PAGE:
I was intrigued by a Facebook post by Sarah Beth Cohen, in which was shown the following picture:
The post read: “Samuel (Salomon) Lipschütz vs Jackson Whipps Showalter in game from the US Championship match played from April 20 to May 23, 1892 in the Manhattan Chess Club. Lipschütz won convincingly +7-1=7. Notice the chess clock they’re using.”
I was intrigued, because I thought maybe it would be nice to see those games they played, so I opened my Time Machine (AKA Chessbase 17)
and set the time for 1892 (AKA Megabase 2023 Filter in Chessbase 17)
The time machine took its sweet time to bring me back into the past, but it did!
The resulting crosstable of the match seems to give an odd result… since it should write +7 -1 =7 instead of +7 +1 =5, but the oddness is not finished. If they played 15 games, the result should in the end amount to 15 games. 7+1+7=15 Instead 7+1+5=13. In Chessbase Megabase I do have 15 games, as everyone can see later. So I think the result should be +7 -1 =7 But maybe they were applying relativism… LOL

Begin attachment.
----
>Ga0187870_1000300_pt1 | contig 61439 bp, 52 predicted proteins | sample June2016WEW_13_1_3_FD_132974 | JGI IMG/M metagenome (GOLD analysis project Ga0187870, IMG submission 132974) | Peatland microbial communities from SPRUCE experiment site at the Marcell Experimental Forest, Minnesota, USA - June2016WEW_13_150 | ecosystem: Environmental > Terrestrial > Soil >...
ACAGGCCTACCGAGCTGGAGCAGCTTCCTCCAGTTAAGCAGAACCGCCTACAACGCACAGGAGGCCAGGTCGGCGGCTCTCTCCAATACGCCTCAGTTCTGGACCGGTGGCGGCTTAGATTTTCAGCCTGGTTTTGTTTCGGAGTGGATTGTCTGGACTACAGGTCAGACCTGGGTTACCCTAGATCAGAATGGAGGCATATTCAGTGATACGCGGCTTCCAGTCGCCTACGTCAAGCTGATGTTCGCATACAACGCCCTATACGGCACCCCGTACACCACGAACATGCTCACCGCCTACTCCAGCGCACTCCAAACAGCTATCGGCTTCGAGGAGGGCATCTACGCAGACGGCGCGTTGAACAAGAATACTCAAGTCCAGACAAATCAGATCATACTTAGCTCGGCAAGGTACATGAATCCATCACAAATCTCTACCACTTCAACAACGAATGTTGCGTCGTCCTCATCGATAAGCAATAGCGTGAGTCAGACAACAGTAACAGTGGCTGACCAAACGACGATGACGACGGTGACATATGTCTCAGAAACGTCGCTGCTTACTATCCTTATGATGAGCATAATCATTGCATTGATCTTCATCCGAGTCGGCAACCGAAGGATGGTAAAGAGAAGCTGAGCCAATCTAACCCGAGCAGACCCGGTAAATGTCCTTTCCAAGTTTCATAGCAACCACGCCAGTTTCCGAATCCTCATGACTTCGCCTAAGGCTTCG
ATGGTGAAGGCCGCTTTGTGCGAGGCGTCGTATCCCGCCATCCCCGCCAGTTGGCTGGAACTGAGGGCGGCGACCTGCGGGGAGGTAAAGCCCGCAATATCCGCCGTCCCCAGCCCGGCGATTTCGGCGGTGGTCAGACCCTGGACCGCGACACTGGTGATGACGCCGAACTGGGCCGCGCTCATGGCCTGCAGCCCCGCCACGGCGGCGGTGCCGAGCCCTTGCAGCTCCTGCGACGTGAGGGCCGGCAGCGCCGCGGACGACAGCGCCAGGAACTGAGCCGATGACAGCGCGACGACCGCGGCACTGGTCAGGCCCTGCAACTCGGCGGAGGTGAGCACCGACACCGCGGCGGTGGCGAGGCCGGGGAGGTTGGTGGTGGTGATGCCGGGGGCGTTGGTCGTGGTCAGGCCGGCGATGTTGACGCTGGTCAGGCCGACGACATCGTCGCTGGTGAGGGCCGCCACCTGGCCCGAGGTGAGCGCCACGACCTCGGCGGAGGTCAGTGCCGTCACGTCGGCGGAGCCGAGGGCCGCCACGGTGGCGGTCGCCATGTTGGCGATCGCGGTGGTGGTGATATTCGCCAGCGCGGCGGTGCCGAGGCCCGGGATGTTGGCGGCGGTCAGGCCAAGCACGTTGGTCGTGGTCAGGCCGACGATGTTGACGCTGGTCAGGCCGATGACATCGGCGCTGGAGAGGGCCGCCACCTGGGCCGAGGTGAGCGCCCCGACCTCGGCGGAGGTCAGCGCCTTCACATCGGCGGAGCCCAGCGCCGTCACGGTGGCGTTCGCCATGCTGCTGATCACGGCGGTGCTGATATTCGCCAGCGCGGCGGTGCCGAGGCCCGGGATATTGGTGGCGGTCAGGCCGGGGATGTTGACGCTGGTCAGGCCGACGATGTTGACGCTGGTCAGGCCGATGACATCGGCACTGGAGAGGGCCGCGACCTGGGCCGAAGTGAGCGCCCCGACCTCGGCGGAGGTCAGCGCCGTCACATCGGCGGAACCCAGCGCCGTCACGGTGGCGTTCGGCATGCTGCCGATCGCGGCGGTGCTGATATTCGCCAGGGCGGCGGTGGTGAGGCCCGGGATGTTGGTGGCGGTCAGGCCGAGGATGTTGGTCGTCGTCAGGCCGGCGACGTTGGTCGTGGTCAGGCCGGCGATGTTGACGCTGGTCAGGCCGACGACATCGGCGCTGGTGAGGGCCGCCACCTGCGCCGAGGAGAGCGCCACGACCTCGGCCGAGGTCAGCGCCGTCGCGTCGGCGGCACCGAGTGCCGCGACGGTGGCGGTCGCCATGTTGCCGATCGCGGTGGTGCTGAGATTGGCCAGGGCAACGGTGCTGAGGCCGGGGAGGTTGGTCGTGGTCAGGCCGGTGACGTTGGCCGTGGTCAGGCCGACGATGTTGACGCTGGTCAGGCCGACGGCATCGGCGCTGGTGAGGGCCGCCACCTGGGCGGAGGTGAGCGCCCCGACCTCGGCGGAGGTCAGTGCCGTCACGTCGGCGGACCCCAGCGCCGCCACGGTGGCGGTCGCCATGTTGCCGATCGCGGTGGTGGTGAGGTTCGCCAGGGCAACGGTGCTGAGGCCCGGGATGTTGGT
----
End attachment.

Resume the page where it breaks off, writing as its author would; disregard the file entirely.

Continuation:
Yes in chess some things never change, and the amount of draws is staggering… while in Chinese Chess (XiangQi) the game is definitely more sharp.
If time travel is something which appeals to you, then one should also discover the clocks used in that period, always taken from the Sarah Beth Cohen’s post some comments had pictures of these old clocks used in the 1800.
Here the games played between these two titans from a long forgotten past.
I hope everyone enjoyed this trip in the chess past. I definitely loved to see the games and the clocks used in that period.